Due to a special event, on Wednesday, July 8, there will be no tours of the U.S. Capitol after 11 a.m. Emancipation Hall and Exhibition Hall in the Capitol Visitor Center will be unavailable all day. While reservations prior to 11 a.m. will be honored, same-day passes will not be available. The Capitol Visitor Center will close at noon except for individuals on official business and those going to the House and Senate Galleries.

The Capitol's Cornerstone

Ceremonies to commemorate the construction of a great public building can be traced to the ancient world and were particularly important to builders in the Middle Ages. The laying of a cornerstone is a symbolic act that celebrates humanity’s need to build and be remembered. On September 18, 1793, President George Washington laid the Capitol’s cornerstone in a ceremony attended by representatives of Masonic lodges from Maryland and Virginia, an artillery company, the city commissioners, and local residents.

History of Congress and the Capitol

The Capitol 1789-1815

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George Washington's Seal,...
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George Washington's Seal, gold and carnelian, 1794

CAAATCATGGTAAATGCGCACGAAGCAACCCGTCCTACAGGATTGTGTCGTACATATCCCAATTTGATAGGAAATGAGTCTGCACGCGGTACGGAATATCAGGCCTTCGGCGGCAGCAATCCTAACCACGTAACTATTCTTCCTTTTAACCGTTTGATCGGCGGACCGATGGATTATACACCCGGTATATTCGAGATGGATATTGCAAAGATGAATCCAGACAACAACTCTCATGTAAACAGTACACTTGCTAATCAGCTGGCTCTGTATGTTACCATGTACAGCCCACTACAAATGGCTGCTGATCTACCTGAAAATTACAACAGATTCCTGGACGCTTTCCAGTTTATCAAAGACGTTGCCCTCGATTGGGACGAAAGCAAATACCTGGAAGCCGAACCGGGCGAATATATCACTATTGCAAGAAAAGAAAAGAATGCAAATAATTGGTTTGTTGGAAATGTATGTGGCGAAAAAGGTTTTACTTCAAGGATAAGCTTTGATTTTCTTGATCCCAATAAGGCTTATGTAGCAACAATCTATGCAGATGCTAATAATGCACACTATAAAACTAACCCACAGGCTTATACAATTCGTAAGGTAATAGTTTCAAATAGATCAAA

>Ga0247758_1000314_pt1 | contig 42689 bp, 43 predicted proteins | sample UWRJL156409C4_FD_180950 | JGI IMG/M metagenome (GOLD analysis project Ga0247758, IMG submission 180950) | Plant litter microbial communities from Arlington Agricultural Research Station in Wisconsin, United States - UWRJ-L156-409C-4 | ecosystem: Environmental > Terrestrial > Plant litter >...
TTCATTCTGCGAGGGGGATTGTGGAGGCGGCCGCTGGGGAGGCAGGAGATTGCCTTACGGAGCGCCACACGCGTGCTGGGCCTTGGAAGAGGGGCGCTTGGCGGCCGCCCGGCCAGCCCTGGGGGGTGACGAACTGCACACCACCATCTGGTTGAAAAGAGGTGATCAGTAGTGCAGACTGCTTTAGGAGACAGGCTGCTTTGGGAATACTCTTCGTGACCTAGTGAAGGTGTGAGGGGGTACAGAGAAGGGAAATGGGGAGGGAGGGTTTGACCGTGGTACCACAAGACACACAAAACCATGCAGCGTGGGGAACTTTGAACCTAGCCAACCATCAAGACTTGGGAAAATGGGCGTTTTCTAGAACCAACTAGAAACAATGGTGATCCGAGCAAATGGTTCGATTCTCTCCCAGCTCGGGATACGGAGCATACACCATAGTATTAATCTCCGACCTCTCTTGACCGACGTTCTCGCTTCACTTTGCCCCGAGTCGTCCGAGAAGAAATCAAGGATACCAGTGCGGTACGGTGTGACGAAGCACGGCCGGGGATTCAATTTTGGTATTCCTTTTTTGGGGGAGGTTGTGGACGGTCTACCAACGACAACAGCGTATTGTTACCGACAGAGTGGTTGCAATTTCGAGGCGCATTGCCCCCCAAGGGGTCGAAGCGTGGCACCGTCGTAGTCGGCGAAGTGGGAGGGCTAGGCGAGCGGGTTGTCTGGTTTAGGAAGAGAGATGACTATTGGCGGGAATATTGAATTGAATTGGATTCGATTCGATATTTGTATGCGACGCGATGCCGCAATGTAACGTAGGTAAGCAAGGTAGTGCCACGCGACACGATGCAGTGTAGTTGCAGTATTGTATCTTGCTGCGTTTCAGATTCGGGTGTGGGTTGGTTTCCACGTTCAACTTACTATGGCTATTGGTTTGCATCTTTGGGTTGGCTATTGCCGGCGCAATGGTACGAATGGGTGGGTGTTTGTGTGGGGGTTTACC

George Washington was given this seal to commemorate the laying of the U.S. Capitol’s cornerstone. The seal itself, used to close documents, is carved with Washington’s initials and coat of arms. It is set in a gold fob, engraved with inscriptions that refer to Washington’s membership in the Masons, who also took part in the cornerstone ceremonies.

Collection of the U.S. House of Representatives, Gift of Ambassador and Mrs. Mel Sembler

George Washington's Seal, gold and carnelian, 1794

George Washington was given this seal to commemorate the laying of the U.S. Capitol’s cornerstone. The seal itself, used to close documents, is carved with Washington’s initials and coat of arms. It is set in a gold fob, engraved with inscriptions that refer to Washington’s membership in the Masons, who also took part in the cornerstone ceremonies.

Collection of the U.S. House of Representatives, Gift of Ambassador and Mrs. Mel Sembler

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